I often find myself in conversations with people I don’t know that well. I knew having kids meant an increase in responsibilities, love, financial outgoings and pretending I’m OK with missing out on the last chocolate Hobnob, but I had no idea it would involve so much talking to people.
There’s waiting at school gates or standing beside sporting fields or parent information evenings at the school or some kind of parent class catch up. There’s a lot of small talk.
Add that to casual pleasantries shared with neighbours and idle chitchat at work – not with the people I know well, but with the people I only ever see in the tea room – and the fact I must have one of those faces strangers start chatting to (I’m the woman everyone asks directions from).
Then to top off all those people there’s family, friends and colleagues.
I talk to a lot of people in one day and I’m finding there is a recurrent theme in my exchanges.
Most people don’t seem happy. They are busy, but not happy.
When I ask the stock standard conversation opener questions — Do you think the weather will hold out? Have you been at the school/sporting club/dancing school for long? Is your daughter doing French? So is mine — the answers have lost all lightness, all social lubrication.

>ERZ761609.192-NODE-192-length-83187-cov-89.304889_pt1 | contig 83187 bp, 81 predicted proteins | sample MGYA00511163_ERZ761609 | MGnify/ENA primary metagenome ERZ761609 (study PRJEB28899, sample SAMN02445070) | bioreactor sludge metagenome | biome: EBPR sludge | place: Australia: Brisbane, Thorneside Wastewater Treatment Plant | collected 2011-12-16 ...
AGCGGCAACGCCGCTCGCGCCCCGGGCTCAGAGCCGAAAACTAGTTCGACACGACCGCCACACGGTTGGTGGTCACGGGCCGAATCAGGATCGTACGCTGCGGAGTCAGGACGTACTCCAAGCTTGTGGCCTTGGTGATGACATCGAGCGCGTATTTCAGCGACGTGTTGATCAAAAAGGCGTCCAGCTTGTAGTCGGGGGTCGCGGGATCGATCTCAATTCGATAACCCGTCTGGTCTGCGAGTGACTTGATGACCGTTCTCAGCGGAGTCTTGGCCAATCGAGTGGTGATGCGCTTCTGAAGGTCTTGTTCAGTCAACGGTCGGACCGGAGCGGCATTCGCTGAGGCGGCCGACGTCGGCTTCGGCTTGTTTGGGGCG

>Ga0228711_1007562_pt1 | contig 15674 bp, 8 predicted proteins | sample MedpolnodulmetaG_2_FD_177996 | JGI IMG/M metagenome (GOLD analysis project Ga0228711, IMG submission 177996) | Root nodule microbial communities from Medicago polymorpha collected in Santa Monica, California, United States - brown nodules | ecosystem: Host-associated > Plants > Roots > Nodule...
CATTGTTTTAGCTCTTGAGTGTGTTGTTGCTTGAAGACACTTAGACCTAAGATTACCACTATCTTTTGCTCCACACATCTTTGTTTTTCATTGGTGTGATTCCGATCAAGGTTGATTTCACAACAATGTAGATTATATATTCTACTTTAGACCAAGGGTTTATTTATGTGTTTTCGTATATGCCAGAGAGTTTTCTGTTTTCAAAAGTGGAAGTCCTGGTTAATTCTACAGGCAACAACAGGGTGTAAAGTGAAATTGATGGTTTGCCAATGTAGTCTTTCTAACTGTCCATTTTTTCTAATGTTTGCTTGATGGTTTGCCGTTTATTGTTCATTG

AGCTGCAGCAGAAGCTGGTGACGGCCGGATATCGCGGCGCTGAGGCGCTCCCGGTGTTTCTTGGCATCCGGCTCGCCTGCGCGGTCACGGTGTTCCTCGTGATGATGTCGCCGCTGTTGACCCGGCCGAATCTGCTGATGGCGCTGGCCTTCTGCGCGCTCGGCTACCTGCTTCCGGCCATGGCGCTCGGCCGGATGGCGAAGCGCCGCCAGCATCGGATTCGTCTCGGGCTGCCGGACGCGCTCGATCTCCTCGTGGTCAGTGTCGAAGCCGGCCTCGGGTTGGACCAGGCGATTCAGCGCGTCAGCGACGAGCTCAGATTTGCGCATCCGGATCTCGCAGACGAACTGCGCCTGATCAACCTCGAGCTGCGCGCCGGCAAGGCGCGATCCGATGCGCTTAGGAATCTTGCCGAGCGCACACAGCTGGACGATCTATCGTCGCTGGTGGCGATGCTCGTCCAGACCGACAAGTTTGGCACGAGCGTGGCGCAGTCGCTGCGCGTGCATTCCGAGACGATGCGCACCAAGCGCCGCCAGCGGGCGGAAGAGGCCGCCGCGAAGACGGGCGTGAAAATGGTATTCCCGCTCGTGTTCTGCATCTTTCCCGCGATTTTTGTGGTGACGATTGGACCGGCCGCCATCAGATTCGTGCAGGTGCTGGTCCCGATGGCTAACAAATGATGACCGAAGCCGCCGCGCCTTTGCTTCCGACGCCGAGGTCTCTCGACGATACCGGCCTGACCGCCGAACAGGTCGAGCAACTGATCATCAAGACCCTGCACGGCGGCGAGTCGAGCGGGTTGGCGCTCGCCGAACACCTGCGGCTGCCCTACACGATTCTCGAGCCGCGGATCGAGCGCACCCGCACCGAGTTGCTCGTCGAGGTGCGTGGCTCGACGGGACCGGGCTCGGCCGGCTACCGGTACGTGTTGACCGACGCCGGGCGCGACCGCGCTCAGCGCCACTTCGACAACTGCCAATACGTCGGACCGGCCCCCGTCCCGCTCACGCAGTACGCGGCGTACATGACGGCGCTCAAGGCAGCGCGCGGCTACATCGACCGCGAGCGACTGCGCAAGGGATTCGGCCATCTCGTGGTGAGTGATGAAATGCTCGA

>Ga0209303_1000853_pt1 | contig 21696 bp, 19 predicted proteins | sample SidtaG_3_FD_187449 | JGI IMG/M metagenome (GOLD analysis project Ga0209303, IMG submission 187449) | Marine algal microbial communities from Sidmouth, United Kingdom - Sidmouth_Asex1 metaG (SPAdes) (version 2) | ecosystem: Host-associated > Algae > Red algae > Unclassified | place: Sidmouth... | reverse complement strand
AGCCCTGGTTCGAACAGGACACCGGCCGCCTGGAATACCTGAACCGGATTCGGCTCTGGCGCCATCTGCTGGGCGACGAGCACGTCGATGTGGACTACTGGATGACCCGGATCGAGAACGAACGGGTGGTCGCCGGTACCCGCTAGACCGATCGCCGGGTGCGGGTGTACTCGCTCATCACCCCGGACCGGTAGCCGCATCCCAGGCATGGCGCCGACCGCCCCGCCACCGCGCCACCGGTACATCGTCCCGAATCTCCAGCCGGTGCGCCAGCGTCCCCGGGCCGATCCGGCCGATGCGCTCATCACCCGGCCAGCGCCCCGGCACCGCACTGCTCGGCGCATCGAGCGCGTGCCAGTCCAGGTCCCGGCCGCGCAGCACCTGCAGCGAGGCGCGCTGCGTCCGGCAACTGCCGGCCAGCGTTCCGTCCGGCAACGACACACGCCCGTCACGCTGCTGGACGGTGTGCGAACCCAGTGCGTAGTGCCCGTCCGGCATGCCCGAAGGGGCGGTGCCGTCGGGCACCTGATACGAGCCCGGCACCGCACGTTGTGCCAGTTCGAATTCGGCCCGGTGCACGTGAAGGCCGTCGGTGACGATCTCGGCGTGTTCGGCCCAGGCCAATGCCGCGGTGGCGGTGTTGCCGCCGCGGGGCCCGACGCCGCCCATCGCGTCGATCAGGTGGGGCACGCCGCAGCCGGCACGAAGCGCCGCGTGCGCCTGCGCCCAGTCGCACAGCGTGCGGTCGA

They may start out sky blue, but the longer we chat the subjects turn greyer and inclement and within 10 minutes I’m listening to issues and problems and life’s unfairness and some man I’ve never met before telling me his very acrimonious divorce story.
I went to a school parents meet and greet the other week and all of us in the room are extremely lucky people - on the outside - and as I moved from group to group these were the conversation topics:
Issues with teachers
Issues with sports bus
Issues with the speed of food service